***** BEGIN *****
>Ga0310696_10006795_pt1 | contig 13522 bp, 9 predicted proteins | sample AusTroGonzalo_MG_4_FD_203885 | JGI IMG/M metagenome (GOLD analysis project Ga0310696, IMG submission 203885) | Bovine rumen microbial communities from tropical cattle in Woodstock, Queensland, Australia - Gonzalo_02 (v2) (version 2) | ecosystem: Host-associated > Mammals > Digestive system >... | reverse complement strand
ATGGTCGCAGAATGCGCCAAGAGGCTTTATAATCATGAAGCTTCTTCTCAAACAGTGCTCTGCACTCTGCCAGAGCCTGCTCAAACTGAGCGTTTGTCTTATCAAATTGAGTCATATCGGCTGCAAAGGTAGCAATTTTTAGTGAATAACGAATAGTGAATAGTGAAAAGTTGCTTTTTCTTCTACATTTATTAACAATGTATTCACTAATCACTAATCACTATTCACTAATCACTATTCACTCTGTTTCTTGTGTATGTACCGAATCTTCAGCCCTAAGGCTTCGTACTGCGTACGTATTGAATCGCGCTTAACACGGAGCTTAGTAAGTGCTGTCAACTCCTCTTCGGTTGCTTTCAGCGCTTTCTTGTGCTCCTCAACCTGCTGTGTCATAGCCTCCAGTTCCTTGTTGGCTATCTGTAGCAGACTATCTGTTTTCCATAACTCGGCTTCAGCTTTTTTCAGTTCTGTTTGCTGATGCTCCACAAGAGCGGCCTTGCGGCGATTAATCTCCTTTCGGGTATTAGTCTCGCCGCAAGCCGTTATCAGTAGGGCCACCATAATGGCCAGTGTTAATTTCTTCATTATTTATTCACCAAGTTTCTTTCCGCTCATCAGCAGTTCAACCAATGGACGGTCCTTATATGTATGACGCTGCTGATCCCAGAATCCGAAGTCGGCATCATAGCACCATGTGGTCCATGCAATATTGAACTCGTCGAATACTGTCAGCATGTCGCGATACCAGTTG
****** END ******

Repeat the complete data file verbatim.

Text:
>Ga0310696_10006795_pt1 | contig 13522 bp, 9 predicted proteins | sample AusTroGonzalo_MG_4_FD_203885 | JGI IMG/M metagenome (GOLD analysis project Ga0310696, IMG submission 203885) | Bovine rumen microbial communities from tropical cattle in Woodstock, Queensland, Australia - Gonzalo_02 (v2) (version 2) | ecosystem: Host-associated > Mammals > Digestive system >... | reverse complement strand
ATGGTCGCAGAATGCGCCAAGAGGCTTTATAATCATGAAGCTTCTTCTCAAACAGTGCTCTGCACTCTGCCAGAGCCTGCTCAAACTGAGCGTTTGTCTTATCAAATTGAGTCATATCGGCTGCAAAGGTAGCAATTTTTAGTGAATAACGAATAGTGAATAGTGAAAAGTTGCTTTTTCTTCTACATTTATTAACAATGTATTCACTAATCACTAATCACTATTCACTAATCACTATTCACTCTGTTTCTTGTGTATGTACCGAATCTTCAGCCCTAAGGCTTCGTACTGCGTACGTATTGAATCGCGCTTAACACGGAGCTTAGTAAGTGCTGTCAACTCCTCTTCGGTTGCTTTCAGCGCTTTCTTGTGCTCCTCAACCTGCTGTGTCATAGCCTCCAGTTCCTTGTTGGCTATCTGTAGCAGACTATCTGTTTTCCATAACTCGGCTTCAGCTTTTTTCAGTTCTGTTTGCTGATGCTCCACAAGAGCGGCCTTGCGGCGATTAATCTCCTTTCGGGTATTAGTCTCGCCGCAAGCCGTTATCAGTAGGGCCACCATAATGGCCAGTGTTAATTTCTTCATTATTTATTCACCAAGTTTCTTTCCGCTCATCAGCAGTTCAACCAATGGACGGTCCTTATATGTATGACGCTGCTGATCCCAGAATCCGAAGTCGGCATCATAGCACCATGTGGTCCATGCAATATTGAACTCGTCGAATACTGTCAGCATGTCGCGATACCAGTTG